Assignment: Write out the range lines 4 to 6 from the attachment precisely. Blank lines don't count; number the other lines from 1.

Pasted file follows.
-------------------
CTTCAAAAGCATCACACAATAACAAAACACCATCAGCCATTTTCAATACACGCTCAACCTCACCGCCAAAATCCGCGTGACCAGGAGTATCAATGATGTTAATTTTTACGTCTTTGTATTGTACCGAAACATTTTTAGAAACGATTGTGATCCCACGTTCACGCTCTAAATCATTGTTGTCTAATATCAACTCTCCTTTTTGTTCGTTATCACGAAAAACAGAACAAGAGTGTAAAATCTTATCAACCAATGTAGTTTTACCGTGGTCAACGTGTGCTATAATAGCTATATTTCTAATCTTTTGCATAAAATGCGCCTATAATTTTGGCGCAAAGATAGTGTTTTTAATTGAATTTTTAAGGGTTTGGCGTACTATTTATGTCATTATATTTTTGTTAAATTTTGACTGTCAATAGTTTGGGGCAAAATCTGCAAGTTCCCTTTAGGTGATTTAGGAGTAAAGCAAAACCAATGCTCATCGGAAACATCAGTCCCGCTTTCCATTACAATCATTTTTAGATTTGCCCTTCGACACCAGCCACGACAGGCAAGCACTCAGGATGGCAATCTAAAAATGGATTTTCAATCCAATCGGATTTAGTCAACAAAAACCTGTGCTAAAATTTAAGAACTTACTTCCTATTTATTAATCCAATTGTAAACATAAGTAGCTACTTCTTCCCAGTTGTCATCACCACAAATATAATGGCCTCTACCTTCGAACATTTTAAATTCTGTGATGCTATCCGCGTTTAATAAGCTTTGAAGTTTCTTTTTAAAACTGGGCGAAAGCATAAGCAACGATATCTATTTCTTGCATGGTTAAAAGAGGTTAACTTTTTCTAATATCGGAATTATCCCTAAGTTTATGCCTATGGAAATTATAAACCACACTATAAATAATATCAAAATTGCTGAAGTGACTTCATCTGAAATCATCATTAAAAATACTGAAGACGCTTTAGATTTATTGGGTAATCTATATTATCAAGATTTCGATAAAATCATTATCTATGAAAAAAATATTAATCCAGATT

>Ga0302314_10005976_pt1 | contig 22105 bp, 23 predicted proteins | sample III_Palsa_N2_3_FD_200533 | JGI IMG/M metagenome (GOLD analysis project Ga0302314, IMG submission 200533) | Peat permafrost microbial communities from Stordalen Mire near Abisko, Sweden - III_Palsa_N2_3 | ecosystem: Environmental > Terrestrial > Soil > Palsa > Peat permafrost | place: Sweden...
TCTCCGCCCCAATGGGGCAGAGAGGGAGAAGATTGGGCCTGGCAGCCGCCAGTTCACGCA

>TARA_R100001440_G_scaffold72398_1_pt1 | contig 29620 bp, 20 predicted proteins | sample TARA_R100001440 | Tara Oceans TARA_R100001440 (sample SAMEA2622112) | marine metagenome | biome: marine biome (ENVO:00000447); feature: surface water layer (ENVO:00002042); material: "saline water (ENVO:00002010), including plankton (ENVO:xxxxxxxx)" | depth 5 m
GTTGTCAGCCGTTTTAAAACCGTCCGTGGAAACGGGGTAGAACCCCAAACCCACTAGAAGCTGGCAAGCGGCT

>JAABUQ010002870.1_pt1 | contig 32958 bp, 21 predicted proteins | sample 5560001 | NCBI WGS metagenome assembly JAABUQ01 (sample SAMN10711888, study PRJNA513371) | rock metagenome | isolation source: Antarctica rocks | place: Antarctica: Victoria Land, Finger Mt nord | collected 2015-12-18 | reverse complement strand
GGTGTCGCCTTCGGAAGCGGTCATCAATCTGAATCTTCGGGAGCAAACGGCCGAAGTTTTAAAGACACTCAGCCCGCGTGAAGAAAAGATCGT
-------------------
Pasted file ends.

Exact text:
>TARA_R100001440_G_scaffold72398_1_pt1 | contig 29620 bp, 20 predicted proteins | sample TARA_R100001440 | Tara Oceans TARA_R100001440 (sample SAMEA2622112) | marine metagenome | biome: marine biome (ENVO:00000447); feature: surface water layer (ENVO:00002042); material: "saline water (ENVO:00002010), including plankton (ENVO:xxxxxxxx)" | depth 5 m
GTTGTCAGCCGTTTTAAAACCGTCCGTGGAAACGGGGTAGAACCCCAAACCCACTAGAAGCTGGCAAGCGGCT

>JAABUQ010002870.1_pt1 | contig 32958 bp, 21 predicted proteins | sample 5560001 | NCBI WGS metagenome assembly JAABUQ01 (sample SAMN10711888, study PRJNA513371) | rock metagenome | isolation source: Antarctica rocks | place: Antarctica: Victoria Land, Finger Mt nord | collected 2015-12-18 | reverse complement strand